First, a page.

Reforming Criminal Justice: What the latest bill does and what stands in the way

Oklahoma State Penitentiary in McAlester. Photo by Charles Duggar used under a Creative Commons license.

A criminal justice reform bill, HB 3052, has been making its way through the legislature to great fanfare. More recently rebranded as a “public safety bill,” it is the result of Oklahoma’s participation in the Justice Reinvestment initiative, which seeks data-driven ways to reduce crime and recidivism and ease the burden on overcrowded prisons.

Reforms are direly needed. The state’s incarceration rates are among the highest in the nation. An overcrowded, understaffed prison system is putting both inmates and correctional officers in danger. And all that imprisonment is not paying off in public safety, with Oklahoma’s violent crime rate remaining above the national average.

So are these latest reforms the answer?

As a whole, the bill contains several good ideas, but two serious potential obstacles remain. First, many of the reforms depend on cooperation by district attorneys and judges in each of Oklahoma’s 26 judicial districts. The Oklahoma District Attorneys Association has endorsed HB 3052, but they will need to actively participate in the implementation for reforms to be successful. Oklahoma DAs have already pushed back against last year’s reforms. Their complaints about offenders scheduled for release with GPS trackers led the DOC to significantly scale back the program.

The second obstacle is inadequate funding for mental health and substance abuse treatment. HB 3052 creates new tracks for directing offenders to treatment instead of prison, but the tracks won’t be much use if there’s no destination at the end. That takes money. Like so many other goals for our state, it is highly unlikely that we will see real improvements in public safety if tax cuts remain lawmakers’ number one priority.

Here’s what the bill would do:

Probation and Drug Court Reforms:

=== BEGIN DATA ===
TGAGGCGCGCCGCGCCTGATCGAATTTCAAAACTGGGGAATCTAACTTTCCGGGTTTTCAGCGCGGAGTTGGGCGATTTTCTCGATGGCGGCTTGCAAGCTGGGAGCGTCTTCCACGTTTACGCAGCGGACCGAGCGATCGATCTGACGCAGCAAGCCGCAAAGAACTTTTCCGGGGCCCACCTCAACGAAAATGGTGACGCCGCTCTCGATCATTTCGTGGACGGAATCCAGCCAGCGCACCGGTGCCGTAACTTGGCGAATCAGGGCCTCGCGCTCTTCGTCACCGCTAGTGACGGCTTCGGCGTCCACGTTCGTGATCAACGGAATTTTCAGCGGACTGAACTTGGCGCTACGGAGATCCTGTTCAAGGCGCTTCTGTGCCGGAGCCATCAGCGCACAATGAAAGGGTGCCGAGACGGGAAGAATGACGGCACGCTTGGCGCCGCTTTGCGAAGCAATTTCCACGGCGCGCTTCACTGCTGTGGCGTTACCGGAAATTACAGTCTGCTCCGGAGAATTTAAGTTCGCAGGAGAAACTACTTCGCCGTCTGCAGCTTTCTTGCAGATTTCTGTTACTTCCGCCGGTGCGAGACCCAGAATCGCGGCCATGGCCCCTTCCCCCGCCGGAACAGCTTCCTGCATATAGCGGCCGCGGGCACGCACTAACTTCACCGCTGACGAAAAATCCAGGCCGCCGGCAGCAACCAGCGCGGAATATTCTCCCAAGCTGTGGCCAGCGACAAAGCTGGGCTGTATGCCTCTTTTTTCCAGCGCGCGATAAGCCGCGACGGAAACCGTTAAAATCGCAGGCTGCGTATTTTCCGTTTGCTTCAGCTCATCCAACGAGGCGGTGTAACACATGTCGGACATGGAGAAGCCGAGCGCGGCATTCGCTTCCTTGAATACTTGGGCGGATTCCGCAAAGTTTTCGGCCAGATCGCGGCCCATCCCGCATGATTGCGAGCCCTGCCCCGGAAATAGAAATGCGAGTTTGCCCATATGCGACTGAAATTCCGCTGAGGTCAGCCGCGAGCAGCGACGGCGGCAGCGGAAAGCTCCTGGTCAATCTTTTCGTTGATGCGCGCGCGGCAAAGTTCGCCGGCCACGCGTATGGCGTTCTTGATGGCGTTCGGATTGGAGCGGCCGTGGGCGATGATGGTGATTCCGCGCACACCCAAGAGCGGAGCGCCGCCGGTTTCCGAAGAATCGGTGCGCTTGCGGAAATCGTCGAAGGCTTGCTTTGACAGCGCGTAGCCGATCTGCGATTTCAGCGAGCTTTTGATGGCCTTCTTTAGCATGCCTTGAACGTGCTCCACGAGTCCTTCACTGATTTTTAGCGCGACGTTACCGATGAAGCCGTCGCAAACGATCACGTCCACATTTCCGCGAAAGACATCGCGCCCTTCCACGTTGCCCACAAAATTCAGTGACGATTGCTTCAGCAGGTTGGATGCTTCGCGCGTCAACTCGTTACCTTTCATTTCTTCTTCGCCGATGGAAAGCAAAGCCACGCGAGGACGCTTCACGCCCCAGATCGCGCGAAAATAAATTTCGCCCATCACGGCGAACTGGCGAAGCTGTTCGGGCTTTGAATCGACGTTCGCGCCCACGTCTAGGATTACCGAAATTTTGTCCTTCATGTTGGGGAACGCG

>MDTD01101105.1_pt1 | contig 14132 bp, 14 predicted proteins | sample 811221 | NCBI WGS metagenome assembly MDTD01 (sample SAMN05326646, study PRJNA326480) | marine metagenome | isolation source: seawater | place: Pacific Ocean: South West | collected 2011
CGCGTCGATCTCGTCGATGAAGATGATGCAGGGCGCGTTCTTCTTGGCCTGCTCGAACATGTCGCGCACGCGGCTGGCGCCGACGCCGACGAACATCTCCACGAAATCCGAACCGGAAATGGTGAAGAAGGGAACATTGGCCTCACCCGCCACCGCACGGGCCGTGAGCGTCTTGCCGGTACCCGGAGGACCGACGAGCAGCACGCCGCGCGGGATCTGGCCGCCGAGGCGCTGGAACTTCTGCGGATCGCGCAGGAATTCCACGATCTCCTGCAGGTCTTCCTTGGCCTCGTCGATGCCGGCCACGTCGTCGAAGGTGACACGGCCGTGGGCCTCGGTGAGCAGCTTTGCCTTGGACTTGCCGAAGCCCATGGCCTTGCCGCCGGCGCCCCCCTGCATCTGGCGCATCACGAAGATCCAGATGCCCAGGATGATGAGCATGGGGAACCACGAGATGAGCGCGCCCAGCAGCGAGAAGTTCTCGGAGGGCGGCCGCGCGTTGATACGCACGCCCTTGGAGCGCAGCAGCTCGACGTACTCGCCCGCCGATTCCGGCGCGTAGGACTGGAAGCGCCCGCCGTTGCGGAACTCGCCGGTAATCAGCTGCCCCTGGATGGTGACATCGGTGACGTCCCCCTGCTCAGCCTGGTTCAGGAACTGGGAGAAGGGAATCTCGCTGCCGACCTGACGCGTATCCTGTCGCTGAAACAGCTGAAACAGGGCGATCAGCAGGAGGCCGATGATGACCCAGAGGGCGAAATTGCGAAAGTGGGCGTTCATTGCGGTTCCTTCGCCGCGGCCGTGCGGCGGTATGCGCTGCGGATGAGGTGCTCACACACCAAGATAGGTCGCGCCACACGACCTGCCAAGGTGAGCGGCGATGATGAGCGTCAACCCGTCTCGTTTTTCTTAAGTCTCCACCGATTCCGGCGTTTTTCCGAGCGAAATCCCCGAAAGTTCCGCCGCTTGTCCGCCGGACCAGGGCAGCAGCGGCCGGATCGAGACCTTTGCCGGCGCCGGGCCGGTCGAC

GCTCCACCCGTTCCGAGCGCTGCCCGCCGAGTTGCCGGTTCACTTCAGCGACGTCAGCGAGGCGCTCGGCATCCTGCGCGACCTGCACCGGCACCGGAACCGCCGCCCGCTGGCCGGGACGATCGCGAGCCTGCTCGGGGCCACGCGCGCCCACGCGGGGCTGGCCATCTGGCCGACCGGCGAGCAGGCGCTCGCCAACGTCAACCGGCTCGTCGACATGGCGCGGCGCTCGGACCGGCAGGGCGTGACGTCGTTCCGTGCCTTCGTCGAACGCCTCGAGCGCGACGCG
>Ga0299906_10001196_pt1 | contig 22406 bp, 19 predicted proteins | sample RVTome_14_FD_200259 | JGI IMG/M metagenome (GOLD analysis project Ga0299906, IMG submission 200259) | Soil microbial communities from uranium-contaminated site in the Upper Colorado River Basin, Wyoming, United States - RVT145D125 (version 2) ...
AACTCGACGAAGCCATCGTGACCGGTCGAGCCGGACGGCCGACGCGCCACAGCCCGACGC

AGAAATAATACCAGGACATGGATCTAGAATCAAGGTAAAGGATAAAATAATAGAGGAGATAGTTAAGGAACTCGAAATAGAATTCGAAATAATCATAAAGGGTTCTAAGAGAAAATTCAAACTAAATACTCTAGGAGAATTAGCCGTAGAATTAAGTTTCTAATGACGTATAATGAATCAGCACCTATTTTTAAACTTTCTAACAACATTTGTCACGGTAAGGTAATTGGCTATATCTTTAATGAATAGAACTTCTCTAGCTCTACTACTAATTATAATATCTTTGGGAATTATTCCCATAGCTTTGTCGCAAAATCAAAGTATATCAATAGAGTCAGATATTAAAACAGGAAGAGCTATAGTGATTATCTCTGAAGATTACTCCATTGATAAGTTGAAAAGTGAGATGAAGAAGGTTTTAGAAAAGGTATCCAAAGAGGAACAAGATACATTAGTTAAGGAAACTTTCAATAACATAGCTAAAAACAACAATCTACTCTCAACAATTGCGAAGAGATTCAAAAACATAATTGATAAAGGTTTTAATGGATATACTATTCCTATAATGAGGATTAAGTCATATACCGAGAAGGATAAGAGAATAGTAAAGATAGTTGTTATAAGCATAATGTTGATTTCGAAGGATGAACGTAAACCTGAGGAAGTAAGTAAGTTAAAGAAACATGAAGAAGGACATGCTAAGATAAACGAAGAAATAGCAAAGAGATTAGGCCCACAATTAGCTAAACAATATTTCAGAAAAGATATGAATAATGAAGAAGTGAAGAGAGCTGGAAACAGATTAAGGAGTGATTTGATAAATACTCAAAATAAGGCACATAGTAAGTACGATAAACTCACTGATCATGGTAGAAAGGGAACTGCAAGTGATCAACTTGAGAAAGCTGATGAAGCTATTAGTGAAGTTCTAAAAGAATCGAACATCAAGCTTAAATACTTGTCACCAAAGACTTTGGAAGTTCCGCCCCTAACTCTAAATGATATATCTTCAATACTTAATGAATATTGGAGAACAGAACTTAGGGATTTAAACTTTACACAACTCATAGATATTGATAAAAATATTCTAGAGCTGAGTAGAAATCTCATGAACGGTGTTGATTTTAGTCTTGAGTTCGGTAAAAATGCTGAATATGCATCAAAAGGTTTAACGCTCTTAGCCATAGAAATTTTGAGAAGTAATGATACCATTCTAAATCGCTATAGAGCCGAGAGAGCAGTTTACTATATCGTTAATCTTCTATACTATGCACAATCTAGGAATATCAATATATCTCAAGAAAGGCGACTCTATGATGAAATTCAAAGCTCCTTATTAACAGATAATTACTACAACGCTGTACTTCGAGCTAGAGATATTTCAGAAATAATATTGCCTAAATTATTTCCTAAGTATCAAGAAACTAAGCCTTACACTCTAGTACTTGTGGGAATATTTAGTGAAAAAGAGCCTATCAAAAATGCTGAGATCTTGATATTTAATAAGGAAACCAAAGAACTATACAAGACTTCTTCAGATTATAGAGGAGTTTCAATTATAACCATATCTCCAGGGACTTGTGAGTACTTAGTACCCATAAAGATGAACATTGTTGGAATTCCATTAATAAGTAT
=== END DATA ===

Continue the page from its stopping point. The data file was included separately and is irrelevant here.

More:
1. Establishes “intermediate revocation facilities” for alternative sentencing of drug court and probation violators. The Department of Corrections (DOC) does not have funds to build new institutions that would serve as intermediate revocation facilities, but DOC Director Justin Jones said they plan to designate beds at community correction facilities to fill this role. Jones said the difficulty will be providing “intensive programmatic services” that the bill calls for at these facilities, since the department does not have resources to expand already overburdened mental health, substance abuse, and domestic violence counseling and treatment programs.
  2. Provides an option for a sentence of 6 months at an “intermediate revocation facility” for those who violate the terms of a drug court program or probation. Jones said drug court violators in Oklahoma currently serve an average of three years, so an alternative sentence of 6 months would help reduce incarceration if it was widely adopted. However, the impact depends on the cooperation of Oklahoma judges and district attorneys, because the law makes the sentence a new option for the courts, not a mandate. Jones gave the example of a law passed in the 1980s that provided an option for weekend and nighttime incarceration. The option is still on the books but has been used rarely if at all.
  3. Requires a probation period of at least 9-months to be included with any sentence and instructs DOC to develop a sentencing matrix for probation violations. The mandatory probation time is aimed at reducing recidivism, and the sentencing matrix is intended to ensure that sanctions for probation violations are applied consistently and fairly. To be most effective, the added probation time would need to be paired with more treatment and reintegration resources. It remains to be seen whether the legislature will provide funds needed to offer these services.

Sentencing Reforms: